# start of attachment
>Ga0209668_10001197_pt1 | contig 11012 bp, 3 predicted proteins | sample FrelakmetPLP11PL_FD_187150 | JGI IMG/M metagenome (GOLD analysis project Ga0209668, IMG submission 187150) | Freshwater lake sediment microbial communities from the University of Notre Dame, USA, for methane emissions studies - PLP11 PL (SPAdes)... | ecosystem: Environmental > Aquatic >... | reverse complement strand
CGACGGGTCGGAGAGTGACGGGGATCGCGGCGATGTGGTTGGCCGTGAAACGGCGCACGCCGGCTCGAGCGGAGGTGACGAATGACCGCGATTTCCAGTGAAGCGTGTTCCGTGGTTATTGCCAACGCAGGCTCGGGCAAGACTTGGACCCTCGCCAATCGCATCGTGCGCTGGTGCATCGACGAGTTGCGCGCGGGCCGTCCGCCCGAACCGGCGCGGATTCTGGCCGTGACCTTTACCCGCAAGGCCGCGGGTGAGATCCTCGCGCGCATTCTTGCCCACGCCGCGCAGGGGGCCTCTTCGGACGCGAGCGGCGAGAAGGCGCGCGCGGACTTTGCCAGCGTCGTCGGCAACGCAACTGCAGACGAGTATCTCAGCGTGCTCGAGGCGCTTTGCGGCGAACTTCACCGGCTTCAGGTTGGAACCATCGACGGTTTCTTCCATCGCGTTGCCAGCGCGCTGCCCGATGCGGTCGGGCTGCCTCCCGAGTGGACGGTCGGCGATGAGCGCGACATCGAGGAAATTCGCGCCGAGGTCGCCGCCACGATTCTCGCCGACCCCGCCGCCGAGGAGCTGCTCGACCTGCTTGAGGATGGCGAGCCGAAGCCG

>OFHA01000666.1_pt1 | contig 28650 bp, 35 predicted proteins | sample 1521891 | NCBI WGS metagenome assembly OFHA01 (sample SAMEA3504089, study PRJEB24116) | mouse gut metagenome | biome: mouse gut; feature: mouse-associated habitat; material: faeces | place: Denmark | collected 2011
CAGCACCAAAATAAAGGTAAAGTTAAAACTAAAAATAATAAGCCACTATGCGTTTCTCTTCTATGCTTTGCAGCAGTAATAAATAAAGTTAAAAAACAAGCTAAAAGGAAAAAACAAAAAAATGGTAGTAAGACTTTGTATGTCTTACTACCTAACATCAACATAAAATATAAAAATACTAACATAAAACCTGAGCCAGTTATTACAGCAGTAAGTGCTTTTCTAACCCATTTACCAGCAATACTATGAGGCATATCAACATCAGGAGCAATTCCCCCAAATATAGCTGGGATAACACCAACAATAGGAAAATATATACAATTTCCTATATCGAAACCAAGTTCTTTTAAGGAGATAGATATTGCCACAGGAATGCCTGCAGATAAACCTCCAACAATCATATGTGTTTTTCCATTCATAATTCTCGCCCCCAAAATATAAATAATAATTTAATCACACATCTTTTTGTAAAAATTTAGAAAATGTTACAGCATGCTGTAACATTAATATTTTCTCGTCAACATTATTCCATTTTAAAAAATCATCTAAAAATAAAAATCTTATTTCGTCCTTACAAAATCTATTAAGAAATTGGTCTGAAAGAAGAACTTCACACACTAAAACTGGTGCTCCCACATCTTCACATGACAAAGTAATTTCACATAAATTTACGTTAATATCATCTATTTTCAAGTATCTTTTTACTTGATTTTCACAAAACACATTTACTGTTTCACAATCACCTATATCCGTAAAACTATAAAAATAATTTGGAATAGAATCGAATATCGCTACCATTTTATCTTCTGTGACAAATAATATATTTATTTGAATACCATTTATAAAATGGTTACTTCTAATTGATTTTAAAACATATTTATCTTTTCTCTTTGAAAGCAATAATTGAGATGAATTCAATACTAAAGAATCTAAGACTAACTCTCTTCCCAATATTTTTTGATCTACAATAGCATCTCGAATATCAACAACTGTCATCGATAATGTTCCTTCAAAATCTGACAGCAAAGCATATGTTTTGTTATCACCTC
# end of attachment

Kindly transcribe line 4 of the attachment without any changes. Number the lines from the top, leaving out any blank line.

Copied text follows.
CAGCACCAAAATAAAGGTAAAGTTAAAACTAAAAATAATAAGCCACTATGCGTTTCTCTTCTATGCTTTGCAGCAGTAATAAATAAAGTTAAAAAACAAGCTAAAAGGAAAAAACAAAAAAATGGTAGTAAGACTTTGTATGTCTTACTACCTAACATCAACATAAAATATAAAAATACTAACATAAAACCTGAGCCAGTTATTACAGCAGTAAGTGCTTTTCTAACCCATTTACCAGCAATACTATGAGGCATATCAACATCAGGAGCAATTCCCCCAAATATAGCTGGGATAACACCAACAATAGGAAAATATATACAATTTCCTATATCGAAACCAAGTTCTTTTAAGGAGATAGATATTGCCACAGGAATGCCTGCAGATAAACCTCCAACAATCATATGTGTTTTTCCATTCATAATTCTCGCCCCCAAAATATAAATAATAATTTAATCACACATCTTTTTGTAAAAATTTAGAAAATGTTACAGCATGCTGTAACATTAATATTTTCTCGTCAACATTATTCCATTTTAAAAAATCATCTAAAAATAAAAATCTTATTTCGTCCTTACAAAATCTATTAAGAAATTGGTCTGAAAGAAGAACTTCACACACTAAAACTGGTGCTCCCACATCTTCACATGACAAAGTAATTTCACATAAATTTACGTTAATATCATCTATTTTCAAGTATCTTTTTACTTGATTTTCACAAAACACATTTACTGTTTCACAATCACCTATATCCGTAAAACTATAAAAATAATTTGGAATAGAATCGAATATCGCTACCATTTTATCTTCTGTGACAAATAATATATTTATTTGAATACCATTTATAAAATGGTTACTTCTAATTGATTTTAAAACATATTTATCTTTTCTCTTTGAAAGCAATAATTGAGATGAATTCAATACTAAAGAATCTAAGACTAACTCTCTTCCCAATATTTTTTGATCTACAATAGCATCTCGAATATCAACAACTGTCATCGATAATGTTCCTTCAAAATCTGACAGCAAAGCATATGTTTTGTTATCACCTC